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Dinner Menu help


AllanSantos
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Howdy all,

Some people I work with have started a dinner club and I volunteered to cook and plan for a dinner coming up on the 28th of Oct. Menu planning has always been a weak spot for me so I'm excited to cook for the group to have an oportunity to work on that aspect of things a little. The group tries to do various themes for each dinner and I chose a local products dinner. I'll have one other person to help cook and serve. What I'm trying to learn is what I should be thinking about that I'm leaving out of the thought process. In the actuall cooking, I'm trying to keep things simple with everyday direct flavors rather hard to find ingredients. I know I'll learn something from keeping a focus that way too.

I live 2 hours away from where the dinner will be but the things I know I can get are dairy, eggs, chicken, ducks and rabbits and pork. Veg wise the growers market will supply me.

I followed the 'Dinner Degustation' thread with great interest and thought I'd ask for some help through this process.

This is what is in my notebook so far:

Amusee: ?

Soup: Butternut squash

Something before entree?

Main dish: Pork ternderloin with potato perogi (maybe something with apples or maybe tart cherrie mustard sauce, I'm not to sure what to do sauce wise.)

Cheese: I need to see what I can find to see if this would actually work.

Dessert: Vanilla Pots du Creme with ohio honey

I keep wondering if I need a small something before the main dish, it seems abrupt coming from the soup. Also for the amusee I was thinking of making some sort of small bite of sausage type of thing.....

Any help would be greatly appreciated and thanks in advance,

Allan

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Sounds terrific so far. Speaking of pork, this reminded me of a great presentation for squash (or pumpkin) soup which I had at a local restaurant last Fall. The bowl was presented with shredded pancetta and the soup was poured over. Toasted pumpkin seeds were sprinkled on top. The salty pork accented the sweetness of the squash nicely.

Or, accent the soup with a fancy creme fraiche design on top.

In my opinion, you can transition from the soup to the entree without something in between.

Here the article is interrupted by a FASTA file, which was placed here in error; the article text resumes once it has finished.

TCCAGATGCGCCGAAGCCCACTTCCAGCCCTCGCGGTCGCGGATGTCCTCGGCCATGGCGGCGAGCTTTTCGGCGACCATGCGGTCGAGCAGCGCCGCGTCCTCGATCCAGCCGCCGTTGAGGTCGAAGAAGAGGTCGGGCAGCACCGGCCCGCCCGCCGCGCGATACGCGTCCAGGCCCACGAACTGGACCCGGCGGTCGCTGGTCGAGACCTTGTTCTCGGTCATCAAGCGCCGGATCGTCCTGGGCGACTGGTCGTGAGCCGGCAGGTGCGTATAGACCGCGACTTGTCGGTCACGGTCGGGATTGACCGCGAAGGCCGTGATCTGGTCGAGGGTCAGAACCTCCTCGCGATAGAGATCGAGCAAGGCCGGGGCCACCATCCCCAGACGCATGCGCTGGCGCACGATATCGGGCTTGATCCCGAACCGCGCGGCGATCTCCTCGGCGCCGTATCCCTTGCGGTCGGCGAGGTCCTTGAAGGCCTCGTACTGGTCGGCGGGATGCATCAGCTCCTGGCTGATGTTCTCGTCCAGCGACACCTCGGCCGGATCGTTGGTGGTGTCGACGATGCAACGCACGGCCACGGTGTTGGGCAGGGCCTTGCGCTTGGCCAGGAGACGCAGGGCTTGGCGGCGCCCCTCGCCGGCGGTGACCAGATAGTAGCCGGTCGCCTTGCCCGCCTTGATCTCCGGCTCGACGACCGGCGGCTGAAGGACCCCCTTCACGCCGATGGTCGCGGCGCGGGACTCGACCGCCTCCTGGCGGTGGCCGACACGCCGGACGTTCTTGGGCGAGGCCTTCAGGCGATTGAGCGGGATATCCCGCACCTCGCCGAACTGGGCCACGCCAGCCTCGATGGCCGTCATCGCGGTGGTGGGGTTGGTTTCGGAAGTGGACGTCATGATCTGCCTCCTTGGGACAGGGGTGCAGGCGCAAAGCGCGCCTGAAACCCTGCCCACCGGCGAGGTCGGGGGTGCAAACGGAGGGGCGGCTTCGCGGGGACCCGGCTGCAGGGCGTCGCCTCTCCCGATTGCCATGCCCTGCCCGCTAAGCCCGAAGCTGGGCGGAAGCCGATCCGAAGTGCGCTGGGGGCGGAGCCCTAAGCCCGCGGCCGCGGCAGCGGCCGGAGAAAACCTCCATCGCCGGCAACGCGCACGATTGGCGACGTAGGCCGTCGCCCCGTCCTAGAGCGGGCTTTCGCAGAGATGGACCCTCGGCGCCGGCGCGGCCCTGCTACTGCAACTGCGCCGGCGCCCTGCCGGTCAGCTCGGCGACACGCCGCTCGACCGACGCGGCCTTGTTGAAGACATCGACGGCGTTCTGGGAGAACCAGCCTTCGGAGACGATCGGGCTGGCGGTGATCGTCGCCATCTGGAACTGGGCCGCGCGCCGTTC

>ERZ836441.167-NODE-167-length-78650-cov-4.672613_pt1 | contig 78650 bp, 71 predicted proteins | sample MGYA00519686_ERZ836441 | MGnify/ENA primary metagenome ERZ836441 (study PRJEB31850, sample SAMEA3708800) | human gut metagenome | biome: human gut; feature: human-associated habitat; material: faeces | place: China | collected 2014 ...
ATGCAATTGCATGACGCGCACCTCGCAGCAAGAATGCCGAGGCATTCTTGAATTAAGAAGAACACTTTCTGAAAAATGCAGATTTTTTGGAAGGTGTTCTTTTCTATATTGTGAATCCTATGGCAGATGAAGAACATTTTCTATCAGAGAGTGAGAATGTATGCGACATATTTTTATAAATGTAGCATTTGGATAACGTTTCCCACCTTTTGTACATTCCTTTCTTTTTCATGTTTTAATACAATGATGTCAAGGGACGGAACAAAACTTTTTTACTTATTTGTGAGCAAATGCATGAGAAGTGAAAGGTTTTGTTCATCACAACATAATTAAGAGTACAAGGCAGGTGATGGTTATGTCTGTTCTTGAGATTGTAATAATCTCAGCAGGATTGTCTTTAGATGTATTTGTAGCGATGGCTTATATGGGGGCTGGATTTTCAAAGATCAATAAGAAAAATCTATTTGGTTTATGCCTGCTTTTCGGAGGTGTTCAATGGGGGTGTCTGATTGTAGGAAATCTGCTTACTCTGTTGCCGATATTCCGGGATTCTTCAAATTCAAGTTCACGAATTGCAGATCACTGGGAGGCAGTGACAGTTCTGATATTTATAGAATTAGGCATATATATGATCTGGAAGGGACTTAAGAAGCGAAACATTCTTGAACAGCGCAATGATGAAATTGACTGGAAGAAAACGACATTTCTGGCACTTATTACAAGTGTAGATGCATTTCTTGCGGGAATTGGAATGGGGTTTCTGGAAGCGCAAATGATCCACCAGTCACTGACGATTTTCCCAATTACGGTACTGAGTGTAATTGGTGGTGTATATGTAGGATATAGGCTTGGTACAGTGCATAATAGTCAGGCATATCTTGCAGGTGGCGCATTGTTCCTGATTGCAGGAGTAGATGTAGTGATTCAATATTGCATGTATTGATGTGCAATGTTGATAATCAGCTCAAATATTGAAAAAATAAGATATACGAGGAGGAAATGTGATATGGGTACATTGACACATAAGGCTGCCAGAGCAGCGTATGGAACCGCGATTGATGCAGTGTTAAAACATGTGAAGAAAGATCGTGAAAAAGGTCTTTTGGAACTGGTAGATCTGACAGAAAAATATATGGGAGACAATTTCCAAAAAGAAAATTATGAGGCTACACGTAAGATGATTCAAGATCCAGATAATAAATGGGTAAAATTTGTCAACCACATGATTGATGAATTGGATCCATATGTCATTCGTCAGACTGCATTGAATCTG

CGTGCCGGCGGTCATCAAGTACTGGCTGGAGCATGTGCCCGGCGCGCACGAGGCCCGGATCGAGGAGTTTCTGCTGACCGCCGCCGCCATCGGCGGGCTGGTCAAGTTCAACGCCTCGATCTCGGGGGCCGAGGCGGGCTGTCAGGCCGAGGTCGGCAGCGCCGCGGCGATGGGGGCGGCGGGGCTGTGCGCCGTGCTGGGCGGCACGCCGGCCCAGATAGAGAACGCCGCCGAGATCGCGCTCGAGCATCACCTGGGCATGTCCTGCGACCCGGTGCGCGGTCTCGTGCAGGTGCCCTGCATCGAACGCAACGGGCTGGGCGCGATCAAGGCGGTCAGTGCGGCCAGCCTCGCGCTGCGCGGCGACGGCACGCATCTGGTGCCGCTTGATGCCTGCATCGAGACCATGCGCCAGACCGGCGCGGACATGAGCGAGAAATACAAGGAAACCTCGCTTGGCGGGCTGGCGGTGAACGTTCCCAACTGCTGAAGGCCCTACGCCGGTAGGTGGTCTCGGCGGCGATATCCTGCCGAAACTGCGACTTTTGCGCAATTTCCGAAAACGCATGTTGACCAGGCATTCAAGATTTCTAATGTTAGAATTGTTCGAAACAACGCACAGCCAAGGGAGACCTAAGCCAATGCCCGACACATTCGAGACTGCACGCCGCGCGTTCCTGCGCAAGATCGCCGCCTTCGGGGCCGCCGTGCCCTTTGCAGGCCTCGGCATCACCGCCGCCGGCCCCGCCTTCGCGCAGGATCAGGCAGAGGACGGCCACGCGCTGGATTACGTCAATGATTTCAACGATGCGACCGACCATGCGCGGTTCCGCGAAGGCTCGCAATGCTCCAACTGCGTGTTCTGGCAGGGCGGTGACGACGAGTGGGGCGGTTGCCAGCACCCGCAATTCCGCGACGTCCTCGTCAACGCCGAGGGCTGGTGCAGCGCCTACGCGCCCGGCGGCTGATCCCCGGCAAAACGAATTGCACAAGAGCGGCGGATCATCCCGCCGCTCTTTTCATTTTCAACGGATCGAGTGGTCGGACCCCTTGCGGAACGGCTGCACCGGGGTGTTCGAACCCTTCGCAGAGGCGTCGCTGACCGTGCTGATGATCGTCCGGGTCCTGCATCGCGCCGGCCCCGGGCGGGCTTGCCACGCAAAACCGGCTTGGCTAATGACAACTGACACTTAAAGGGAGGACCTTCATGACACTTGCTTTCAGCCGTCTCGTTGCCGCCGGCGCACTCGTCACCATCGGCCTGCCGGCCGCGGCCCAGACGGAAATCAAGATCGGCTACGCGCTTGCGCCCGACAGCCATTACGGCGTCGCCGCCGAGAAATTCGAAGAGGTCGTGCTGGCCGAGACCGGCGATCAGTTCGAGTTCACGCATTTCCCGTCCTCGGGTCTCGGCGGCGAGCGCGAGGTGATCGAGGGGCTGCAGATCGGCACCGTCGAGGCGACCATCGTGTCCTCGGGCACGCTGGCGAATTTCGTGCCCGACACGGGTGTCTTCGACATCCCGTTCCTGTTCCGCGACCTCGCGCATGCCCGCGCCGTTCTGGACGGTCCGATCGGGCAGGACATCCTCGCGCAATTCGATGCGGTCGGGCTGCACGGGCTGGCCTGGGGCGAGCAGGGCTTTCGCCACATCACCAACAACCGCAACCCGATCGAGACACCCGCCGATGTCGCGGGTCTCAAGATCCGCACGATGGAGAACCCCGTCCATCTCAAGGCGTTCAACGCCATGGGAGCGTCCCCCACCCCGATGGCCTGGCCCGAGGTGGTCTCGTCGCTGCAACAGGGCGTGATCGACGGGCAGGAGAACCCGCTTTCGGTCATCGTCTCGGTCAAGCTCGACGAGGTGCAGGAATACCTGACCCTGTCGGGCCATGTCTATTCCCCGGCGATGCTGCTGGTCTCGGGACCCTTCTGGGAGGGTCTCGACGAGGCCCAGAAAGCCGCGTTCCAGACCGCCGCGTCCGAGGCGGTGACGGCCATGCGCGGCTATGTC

Pork sauce: port cherry reduction or an brandy apple sauce (applejack brandy) would be perfect and seasonal.

Amuse ideas: Grilled fig with mascarpone cheese and proscuitto. Carries the pork theme.

Polenta and mushrooms

A small slice of artichoke frittata with creme fraiche

Seared scallop

Edited by monavano (log)
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Sounds terrific so far. Speaking of pork, this reminded me of a great presentation for squash (or pumpkin) soup which I had at a local restaurant last Fall. The bowl was presented with shredded pancetta and the soup was poured over. Toasted pumpkin seeds were sprinkled on top. The salty pork accented the sweetness of the squash nicely.

Or, accent the soup with a fancy creme fraiche design on top.

In my opinion, you can transition from the soup to the entree without something in between.

Pork sauce: port cherry reduction or an brandy apple sauce (applejack brandy) would be perfect and seasonal.

Amuse ideas: Grilled fig with mascarpone cheese and proscuitto. Carries the pork theme.

Polenta and mushrooms

A small slice of artichoke frittata with creme fraiche

Seared scallop

monavano,

I was gonna do the creme fraiche on the soup but I like your idea of the pancetta and roasted pumkin seeds better. It'll also give me an excuse to make try out the pancetta recipe from Charcuterie. On the other stuff: I'm in northern ohio and although it's not set in stone, in trying to keep to the local theme, it sort of vetos some of the other great ideas you've given to me. The frittata idea is turning some wheels though.